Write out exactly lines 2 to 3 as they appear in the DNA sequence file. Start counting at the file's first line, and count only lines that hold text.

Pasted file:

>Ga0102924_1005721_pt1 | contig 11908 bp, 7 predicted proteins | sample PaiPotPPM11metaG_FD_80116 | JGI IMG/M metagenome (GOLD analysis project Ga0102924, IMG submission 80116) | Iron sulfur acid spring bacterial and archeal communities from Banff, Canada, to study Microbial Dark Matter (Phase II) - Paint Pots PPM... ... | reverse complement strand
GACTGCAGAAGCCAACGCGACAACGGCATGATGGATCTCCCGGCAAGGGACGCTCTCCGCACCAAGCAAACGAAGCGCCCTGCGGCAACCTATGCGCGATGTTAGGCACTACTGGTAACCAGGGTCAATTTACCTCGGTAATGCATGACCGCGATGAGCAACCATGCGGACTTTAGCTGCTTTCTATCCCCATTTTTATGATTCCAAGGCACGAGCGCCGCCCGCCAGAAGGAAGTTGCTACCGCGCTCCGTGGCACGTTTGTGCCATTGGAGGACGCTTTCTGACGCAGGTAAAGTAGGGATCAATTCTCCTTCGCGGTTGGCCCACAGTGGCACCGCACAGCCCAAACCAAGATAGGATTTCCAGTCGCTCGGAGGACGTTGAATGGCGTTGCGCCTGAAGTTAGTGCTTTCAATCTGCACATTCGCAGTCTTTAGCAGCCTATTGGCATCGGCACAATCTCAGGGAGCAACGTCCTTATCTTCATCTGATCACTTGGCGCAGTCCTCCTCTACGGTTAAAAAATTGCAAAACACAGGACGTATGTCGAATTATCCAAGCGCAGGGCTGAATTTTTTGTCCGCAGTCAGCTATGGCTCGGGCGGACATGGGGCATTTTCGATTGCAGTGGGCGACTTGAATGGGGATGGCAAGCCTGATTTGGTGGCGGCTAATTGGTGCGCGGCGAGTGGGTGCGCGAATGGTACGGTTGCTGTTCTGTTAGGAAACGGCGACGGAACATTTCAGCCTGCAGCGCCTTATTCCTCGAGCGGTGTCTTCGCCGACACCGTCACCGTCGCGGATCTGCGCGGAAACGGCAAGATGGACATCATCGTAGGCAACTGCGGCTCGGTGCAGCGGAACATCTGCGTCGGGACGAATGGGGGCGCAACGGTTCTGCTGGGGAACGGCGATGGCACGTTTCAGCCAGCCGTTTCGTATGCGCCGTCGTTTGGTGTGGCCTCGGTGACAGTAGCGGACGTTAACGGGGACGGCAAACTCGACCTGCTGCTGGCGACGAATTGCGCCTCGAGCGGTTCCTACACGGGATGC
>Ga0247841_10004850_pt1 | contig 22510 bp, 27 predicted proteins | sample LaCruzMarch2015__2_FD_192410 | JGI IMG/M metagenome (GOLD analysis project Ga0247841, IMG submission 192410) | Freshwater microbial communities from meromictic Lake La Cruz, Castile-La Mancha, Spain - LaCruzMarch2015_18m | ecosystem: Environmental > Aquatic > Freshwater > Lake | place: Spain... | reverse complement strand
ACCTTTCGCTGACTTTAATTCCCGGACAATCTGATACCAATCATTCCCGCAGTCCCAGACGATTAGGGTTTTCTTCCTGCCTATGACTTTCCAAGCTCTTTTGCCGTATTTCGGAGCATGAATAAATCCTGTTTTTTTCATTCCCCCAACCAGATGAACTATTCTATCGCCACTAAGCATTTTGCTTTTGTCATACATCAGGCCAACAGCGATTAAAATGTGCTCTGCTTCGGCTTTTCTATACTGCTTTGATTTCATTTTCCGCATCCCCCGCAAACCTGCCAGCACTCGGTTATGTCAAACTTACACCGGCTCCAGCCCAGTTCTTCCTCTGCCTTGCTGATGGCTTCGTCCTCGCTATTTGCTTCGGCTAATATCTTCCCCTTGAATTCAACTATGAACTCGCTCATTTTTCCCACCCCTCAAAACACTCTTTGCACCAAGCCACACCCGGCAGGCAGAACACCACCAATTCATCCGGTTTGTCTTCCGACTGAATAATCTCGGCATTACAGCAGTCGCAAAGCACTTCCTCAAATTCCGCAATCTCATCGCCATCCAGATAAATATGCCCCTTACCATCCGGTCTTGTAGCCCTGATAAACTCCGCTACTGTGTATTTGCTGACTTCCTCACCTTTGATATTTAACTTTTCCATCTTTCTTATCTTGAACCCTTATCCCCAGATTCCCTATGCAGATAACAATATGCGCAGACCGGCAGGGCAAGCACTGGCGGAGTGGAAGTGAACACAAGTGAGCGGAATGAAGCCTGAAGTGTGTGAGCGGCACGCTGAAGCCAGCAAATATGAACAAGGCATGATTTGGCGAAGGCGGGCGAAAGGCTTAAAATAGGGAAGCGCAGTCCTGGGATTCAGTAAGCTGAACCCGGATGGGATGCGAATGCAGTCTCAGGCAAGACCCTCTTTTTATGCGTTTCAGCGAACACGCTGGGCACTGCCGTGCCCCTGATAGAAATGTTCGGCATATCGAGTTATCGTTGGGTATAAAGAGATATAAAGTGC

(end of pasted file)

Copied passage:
GACTGCAGAAGCCAACGCGACAACGGCATGATGGATCTCCCGGCAAGGGACGCTCTCCGCACCAAGCAAACGAAGCGCCCTGCGGCAACCTATGCGCGATGTTAGGCACTACTGGTAACCAGGGTCAATTTACCTCGGTAATGCATGACCGCGATGAGCAACCATGCGGACTTTAGCTGCTTTCTATCCCCATTTTTATGATTCCAAGGCACGAGCGCCGCCCGCCAGAAGGAAGTTGCTACCGCGCTCCGTGGCACGTTTGTGCCATTGGAGGACGCTTTCTGACGCAGGTAAAGTAGGGATCAATTCTCCTTCGCGGTTGGCCCACAGTGGCACCGCACAGCCCAAACCAAGATAGGATTTCCAGTCGCTCGGAGGACGTTGAATGGCGTTGCGCCTGAAGTTAGTGCTTTCAATCTGCACATTCGCAGTCTTTAGCAGCCTATTGGCATCGGCACAATCTCAGGGAGCAACGTCCTTATCTTCATCTGATCACTTGGCGCAGTCCTCCTCTACGGTTAAAAAATTGCAAAACACAGGACGTATGTCGAATTATCCAAGCGCAGGGCTGAATTTTTTGTCCGCAGTCAGCTATGGCTCGGGCGGACATGGGGCATTTTCGATTGCAGTGGGCGACTTGAATGGGGATGGCAAGCCTGATTTGGTGGCGGCTAATTGGTGCGCGGCGAGTGGGTGCGCGAATGGTACGGTTGCTGTTCTGTTAGGAAACGGCGACGGAACATTTCAGCCTGCAGCGCCTTATTCCTCGAGCGGTGTCTTCGCCGACACCGTCACCGTCGCGGATCTGCGCGGAAACGGCAAGATGGACATCATCGTAGGCAACTGCGGCTCGGTGCAGCGGAACATCTGCGTCGGGACGAATGGGGGCGCAACGGTTCTGCTGGGGAACGGCGATGGCACGTTTCAGCCAGCCGTTTCGTATGCGCCGTCGTTTGGTGTGGCCTCGGTGACAGTAGCGGACGTTAACGGGGACGGCAAACTCGACCTGCTGCTGGCGACGAATTGCGCCTCGAGCGGTTCCTACACGGGATGC
>Ga0247841_10004850_pt1 | contig 22510 bp, 27 predicted proteins | sample LaCruzMarch2015__2_FD_192410 | JGI IMG/M metagenome (GOLD analysis project Ga0247841, IMG submission 192410) | Freshwater microbial communities from meromictic Lake La Cruz, Castile-La Mancha, Spain - LaCruzMarch2015_18m | ecosystem: Environmental > Aquatic > Freshwater > Lake | place: Spain... | reverse complement strand